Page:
It was a Sunday night, the house felt cold. The only way for the Doloski family to keep their Illinois house warm and cozy in December is to have a working furnace. One look at the thermostat told them that clearly, theirs was not.


Within minutes of arriving, the service technician diagnosed the problem. They  needed a new igniter. At least, they concluded, the problem was one they could not have resolved themselves.

Then the technician opened the side panel of the furnace. Filthy. Neglected. The technician said the igniter failed because the furnace filter hadn’t been cleaned. What would have taken five minutes to vacuum, cost hundreds in “after hours” fees, parts and labor. They knew the furnace filter needed to be vacuumed and they do at the start of every winter, if not more often. But this year they simply forgot.

The Doloski’s are not alone when it comes to forgetting about routine maintenance issues. Take automobiles, for example. A National Institute for Automotive Service Excellence (ASE) survey showed that while 48 percent of its certified technicians always tell customers about the importance of routine vehicle maintenance, only 2 percent routinely follow that advice.

If you own a home, a car or simply a human body, the words routine maintenance should be part of your vocabulary. Safety and good health are, of course, the most important reasons to keep what we’ve got in good working order. But the financial benefits are significant, too.

AUTOMOBILES. A regularly scheduled $21.95 oil change could save hundreds or even thousands of dollars in engine work. Find the recommended timetable for oil changes and the inspection and maintenance of other systems in the owners’ manual. Note: This is not always the same schedule recommended by retailers who provide these services. Have your tires rotated and balanced regularly to extend their useful life and to comply with terms of the warranty. Read the manual and figure out what you’re supposed to be doing. If you’re responsible enough to drive a vehicle you can also be responsible enough to maintain it properly.

FURNACE AND AIR CONDITIONER. First and foremost, vacuum or replace those furnace filters! Most manufacturers suggest cleaning or replacing filters at least every other month. And at the very least, for safety’s sake, your home should have both working carbon monoxide and smoke detectors.

ELECTRONICS. Computers require maintenance inside and out to perform at their peak. Since many of us rely on computers for our livelihood, we stand to lose more in a computer crash than just the cost of repairs when we factor in lost wages and data. And while it may seem like a waste of money a can of compressed air can safely blow dust and dirt out of your keyboard and away from all the nooks and crannies in your printer and CPU unit/tower. Learn about these in the machine’s instruction manual or from the manufacturer’s technical support department or website.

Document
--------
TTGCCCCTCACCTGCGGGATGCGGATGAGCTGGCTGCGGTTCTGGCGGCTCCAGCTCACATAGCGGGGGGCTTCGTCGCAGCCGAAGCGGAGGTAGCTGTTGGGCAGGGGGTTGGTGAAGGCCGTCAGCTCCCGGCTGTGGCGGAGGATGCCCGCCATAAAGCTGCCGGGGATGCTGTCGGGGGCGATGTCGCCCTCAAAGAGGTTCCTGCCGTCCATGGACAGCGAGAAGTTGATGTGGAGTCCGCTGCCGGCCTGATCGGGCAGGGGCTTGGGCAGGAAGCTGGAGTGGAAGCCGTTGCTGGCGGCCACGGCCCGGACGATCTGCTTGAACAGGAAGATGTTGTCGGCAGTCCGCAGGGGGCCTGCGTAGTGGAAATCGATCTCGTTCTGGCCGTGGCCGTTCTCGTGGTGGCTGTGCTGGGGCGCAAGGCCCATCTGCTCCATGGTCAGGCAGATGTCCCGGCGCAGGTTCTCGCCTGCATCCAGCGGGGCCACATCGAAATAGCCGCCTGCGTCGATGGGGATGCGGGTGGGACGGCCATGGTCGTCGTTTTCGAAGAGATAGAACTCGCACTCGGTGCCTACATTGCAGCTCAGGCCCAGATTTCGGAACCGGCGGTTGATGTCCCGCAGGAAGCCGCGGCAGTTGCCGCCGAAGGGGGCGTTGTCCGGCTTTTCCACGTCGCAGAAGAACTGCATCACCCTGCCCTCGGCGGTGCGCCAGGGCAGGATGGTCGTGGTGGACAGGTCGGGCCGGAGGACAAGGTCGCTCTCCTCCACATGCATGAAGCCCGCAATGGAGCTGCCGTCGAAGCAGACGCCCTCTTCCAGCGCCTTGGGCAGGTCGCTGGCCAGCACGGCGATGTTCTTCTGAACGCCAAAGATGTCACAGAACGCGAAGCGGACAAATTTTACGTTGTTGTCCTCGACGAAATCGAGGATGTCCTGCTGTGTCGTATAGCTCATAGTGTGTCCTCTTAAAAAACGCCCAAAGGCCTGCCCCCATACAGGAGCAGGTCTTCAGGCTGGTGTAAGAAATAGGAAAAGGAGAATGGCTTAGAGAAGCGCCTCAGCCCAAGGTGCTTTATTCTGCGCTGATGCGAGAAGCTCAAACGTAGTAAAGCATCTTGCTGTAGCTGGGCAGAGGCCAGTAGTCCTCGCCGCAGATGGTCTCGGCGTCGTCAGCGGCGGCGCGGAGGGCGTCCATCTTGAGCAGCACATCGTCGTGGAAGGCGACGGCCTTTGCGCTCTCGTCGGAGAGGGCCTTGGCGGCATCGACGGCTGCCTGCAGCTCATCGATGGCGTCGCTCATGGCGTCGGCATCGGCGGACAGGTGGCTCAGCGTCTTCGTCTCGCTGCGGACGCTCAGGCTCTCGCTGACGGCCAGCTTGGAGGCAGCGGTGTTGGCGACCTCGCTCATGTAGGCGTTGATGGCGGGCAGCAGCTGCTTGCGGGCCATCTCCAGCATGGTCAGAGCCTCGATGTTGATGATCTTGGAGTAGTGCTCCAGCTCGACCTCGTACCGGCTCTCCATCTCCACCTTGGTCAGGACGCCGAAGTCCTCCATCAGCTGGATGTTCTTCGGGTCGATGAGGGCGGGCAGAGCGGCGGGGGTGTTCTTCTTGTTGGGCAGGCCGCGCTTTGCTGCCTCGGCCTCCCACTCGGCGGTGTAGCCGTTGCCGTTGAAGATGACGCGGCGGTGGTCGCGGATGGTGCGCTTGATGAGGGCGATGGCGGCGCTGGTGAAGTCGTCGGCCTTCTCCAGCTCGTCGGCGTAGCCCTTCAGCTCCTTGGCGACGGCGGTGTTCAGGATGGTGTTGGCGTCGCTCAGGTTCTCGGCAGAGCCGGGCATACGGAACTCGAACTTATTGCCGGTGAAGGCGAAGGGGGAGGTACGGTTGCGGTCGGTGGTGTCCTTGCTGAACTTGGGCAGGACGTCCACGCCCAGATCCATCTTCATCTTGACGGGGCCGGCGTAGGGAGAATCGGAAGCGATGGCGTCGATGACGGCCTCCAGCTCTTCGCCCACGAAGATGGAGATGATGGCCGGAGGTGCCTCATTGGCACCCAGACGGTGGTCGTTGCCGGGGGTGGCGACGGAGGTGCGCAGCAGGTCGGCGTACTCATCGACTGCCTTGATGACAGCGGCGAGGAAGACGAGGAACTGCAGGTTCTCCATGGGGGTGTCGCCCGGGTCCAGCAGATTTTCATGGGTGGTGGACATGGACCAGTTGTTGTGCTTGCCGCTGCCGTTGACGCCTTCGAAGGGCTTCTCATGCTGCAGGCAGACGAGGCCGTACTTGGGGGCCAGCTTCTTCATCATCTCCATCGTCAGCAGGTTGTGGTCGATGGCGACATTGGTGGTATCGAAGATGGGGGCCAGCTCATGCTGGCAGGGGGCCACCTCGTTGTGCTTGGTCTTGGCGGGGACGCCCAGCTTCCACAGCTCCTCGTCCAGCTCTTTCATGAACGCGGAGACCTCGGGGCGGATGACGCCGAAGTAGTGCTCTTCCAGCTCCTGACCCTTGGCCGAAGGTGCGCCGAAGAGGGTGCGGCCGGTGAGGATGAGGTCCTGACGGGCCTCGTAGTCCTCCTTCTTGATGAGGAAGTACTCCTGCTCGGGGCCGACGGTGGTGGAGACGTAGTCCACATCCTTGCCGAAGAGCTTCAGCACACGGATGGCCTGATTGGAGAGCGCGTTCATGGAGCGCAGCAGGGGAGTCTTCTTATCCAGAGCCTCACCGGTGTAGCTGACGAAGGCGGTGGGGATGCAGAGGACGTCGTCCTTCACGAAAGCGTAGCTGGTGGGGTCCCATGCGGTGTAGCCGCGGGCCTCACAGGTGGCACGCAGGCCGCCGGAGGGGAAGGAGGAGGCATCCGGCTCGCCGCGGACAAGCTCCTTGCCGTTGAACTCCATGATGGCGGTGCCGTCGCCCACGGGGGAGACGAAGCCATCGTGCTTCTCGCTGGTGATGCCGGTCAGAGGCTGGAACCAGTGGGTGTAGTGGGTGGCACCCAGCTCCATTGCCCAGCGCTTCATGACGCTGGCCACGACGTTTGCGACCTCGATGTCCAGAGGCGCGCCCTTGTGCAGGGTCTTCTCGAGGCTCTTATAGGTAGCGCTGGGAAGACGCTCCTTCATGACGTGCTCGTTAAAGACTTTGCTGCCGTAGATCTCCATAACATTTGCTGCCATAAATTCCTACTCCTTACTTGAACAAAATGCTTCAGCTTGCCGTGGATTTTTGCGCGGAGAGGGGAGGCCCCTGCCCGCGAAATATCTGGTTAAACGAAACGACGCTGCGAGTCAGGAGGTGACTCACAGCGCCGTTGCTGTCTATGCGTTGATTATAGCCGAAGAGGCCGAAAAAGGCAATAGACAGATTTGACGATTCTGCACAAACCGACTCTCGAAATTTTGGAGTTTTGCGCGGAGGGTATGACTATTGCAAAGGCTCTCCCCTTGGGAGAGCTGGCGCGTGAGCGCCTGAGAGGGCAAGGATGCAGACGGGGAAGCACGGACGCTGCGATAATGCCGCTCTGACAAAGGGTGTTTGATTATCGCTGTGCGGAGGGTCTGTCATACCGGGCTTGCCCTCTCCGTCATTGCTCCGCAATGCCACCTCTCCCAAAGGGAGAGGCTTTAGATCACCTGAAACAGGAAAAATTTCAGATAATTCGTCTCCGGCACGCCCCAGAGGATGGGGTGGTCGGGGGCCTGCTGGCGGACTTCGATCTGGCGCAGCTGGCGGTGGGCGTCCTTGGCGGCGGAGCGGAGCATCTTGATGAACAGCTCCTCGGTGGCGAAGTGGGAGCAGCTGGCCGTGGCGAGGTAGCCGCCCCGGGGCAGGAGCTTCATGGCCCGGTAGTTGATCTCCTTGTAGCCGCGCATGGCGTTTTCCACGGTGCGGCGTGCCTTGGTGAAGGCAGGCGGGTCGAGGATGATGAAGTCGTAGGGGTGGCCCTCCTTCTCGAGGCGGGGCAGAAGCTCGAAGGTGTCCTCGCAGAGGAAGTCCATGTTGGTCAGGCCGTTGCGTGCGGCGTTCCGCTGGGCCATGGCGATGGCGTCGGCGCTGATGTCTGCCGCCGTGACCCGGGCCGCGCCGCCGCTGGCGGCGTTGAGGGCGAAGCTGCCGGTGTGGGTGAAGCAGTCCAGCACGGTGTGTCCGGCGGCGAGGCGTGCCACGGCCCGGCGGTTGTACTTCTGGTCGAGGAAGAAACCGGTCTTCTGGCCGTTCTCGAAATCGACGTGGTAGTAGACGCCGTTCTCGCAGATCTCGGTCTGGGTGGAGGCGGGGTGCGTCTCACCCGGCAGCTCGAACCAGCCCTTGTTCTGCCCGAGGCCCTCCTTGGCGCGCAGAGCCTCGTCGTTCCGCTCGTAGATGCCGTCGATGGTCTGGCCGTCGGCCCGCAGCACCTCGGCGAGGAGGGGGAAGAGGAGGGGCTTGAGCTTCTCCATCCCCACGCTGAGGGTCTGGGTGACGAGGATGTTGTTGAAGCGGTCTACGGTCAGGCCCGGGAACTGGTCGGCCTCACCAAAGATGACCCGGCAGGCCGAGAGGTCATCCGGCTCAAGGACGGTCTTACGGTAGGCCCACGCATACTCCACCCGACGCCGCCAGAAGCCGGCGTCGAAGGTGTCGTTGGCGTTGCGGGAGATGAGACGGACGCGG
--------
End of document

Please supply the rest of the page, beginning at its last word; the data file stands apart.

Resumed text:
The most important word in computer maintenance: backup. Research your options to decide which method of backing up data suits your needs. Take a look at Carbonite. The service is cheap for the peace of mind it offers.  

HOUSEHOLD APPLIANCES.  Don’t ignore seemingly minor issues, as they may be indicative of a larger problem. Two weeks before my washing machine warranty expiration date I called to complain about a minor squeak during spin cycles. The technician replaced the motor, which was covered under the warranty. Had I waited until the squeak gave way to full motor failure, as it likely would have done the day after my warranty expired of course, the cost of replacing that part would have sent me shopping for a new machine.

SELF. According to the National Center for Injury Prevention and Control, the leading cause of death in the United States of persons between the ages of 18 and 70 is malignant neoplasms. In short, cancerous tumors. Routine maintenance for women should include monthly self-examination for any suspicious breast lumps, an annual physical that includes a breast exam, and mammograms as recommended. The cost of these exams and procedures should be seen as life insurance.

Jennifer Doloski says that by the time the hot and humid days of summer roll around, the pain of spending $246 to fix their filthy furnace will be a much less painful memory than it is today. Next fall, though, when the winds turn chilly, she’ll remember that lesson well since she has already flipped ahead in her calendar and penciled a reminder to change the furnace filter in October.

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